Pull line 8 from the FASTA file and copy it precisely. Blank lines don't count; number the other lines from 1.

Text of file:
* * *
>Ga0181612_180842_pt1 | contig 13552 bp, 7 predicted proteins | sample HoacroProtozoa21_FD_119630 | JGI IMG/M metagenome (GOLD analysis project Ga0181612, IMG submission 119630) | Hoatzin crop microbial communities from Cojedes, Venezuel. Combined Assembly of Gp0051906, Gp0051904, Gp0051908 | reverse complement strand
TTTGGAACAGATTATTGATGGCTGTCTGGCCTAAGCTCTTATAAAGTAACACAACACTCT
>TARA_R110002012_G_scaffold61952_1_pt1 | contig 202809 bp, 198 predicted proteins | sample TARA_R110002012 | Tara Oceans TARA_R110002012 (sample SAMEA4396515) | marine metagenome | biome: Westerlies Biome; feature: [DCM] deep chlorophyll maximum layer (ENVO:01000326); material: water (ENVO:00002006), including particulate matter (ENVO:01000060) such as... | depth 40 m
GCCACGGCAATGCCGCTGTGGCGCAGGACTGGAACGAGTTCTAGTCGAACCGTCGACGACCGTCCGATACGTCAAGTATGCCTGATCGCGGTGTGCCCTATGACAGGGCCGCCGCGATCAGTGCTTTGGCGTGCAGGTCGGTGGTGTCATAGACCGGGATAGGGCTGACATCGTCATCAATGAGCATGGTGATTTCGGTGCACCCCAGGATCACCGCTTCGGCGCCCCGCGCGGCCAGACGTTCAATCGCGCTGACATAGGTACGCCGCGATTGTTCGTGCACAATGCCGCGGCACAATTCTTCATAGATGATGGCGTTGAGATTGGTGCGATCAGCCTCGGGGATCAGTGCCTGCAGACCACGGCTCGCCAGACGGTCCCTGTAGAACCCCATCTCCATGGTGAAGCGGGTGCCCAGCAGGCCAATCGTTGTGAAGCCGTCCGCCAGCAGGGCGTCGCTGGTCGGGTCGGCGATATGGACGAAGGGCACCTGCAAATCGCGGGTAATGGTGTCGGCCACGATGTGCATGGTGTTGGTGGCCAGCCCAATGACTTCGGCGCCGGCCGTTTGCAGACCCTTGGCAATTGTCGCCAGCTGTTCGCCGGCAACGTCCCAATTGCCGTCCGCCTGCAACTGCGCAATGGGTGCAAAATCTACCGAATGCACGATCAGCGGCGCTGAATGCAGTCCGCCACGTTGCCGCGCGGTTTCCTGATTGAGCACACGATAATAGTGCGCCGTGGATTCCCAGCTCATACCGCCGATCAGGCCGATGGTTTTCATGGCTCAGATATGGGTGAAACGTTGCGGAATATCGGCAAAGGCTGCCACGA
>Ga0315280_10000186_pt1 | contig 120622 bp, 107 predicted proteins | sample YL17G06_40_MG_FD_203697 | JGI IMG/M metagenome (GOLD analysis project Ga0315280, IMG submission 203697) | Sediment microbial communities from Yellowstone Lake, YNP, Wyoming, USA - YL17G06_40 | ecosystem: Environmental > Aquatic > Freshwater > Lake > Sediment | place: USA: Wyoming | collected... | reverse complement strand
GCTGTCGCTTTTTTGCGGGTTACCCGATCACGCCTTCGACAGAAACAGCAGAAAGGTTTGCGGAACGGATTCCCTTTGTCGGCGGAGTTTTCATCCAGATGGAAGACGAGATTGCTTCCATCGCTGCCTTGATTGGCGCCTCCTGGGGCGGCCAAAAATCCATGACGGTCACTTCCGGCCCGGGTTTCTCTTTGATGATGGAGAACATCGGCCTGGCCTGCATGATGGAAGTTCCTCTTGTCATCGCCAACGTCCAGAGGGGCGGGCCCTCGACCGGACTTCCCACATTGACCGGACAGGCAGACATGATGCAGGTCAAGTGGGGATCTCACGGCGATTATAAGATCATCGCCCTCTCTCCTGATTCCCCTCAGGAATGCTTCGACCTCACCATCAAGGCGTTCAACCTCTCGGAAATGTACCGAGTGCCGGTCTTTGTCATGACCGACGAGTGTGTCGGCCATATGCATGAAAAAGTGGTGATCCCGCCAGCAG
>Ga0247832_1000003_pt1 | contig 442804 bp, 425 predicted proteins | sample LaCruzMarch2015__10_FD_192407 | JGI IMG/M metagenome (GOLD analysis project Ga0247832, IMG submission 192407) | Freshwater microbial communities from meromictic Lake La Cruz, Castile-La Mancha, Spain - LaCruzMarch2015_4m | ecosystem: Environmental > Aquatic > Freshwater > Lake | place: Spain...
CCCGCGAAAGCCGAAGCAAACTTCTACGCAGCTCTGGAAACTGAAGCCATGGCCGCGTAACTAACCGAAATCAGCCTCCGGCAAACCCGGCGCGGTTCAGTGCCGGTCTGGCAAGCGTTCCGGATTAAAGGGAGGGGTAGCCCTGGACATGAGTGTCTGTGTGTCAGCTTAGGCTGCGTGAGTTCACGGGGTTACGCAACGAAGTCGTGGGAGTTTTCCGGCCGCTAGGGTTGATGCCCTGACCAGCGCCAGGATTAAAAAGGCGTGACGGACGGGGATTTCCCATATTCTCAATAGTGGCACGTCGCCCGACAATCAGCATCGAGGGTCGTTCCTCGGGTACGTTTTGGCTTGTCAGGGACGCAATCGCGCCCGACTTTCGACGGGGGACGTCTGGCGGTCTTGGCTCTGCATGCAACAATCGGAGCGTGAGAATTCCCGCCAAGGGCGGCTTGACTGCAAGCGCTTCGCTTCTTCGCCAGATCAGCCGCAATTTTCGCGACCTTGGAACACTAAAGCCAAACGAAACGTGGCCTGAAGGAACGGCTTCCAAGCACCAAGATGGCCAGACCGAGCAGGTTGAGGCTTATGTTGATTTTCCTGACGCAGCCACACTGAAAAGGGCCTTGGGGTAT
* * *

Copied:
CCCGCGAAAGCCGAAGCAAACTTCTACGCAGCTCTGGAAACTGAAGCCATGGCCGCGTAACTAACCGAAATCAGCCTCCGGCAAACCCGGCGCGGTTCAGTGCCGGTCTGGCAAGCGTTCCGGATTAAAGGGAGGGGTAGCCCTGGACATGAGTGTCTGTGTGTCAGCTTAGGCTGCGTGAGTTCACGGGGTTACGCAACGAAGTCGTGGGAGTTTTCCGGCCGCTAGGGTTGATGCCCTGACCAGCGCCAGGATTAAAAAGGCGTGACGGACGGGGATTTCCCATATTCTCAATAGTGGCACGTCGCCCGACAATCAGCATCGAGGGTCGTTCCTCGGGTACGTTTTGGCTTGTCAGGGACGCAATCGCGCCCGACTTTCGACGGGGGACGTCTGGCGGTCTTGGCTCTGCATGCAACAATCGGAGCGTGAGAATTCCCGCCAAGGGCGGCTTGACTGCAAGCGCTTCGCTTCTTCGCCAGATCAGCCGCAATTTTCGCGACCTTGGAACACTAAAGCCAAACGAAACGTGGCCTGAAGGAACGGCTTCCAAGCACCAAGATGGCCAGACCGAGCAGGTTGAGGCTTATGTTGATTTTCCTGACGCAGCCACACTGAAAAGGGCCTTGGGGTAT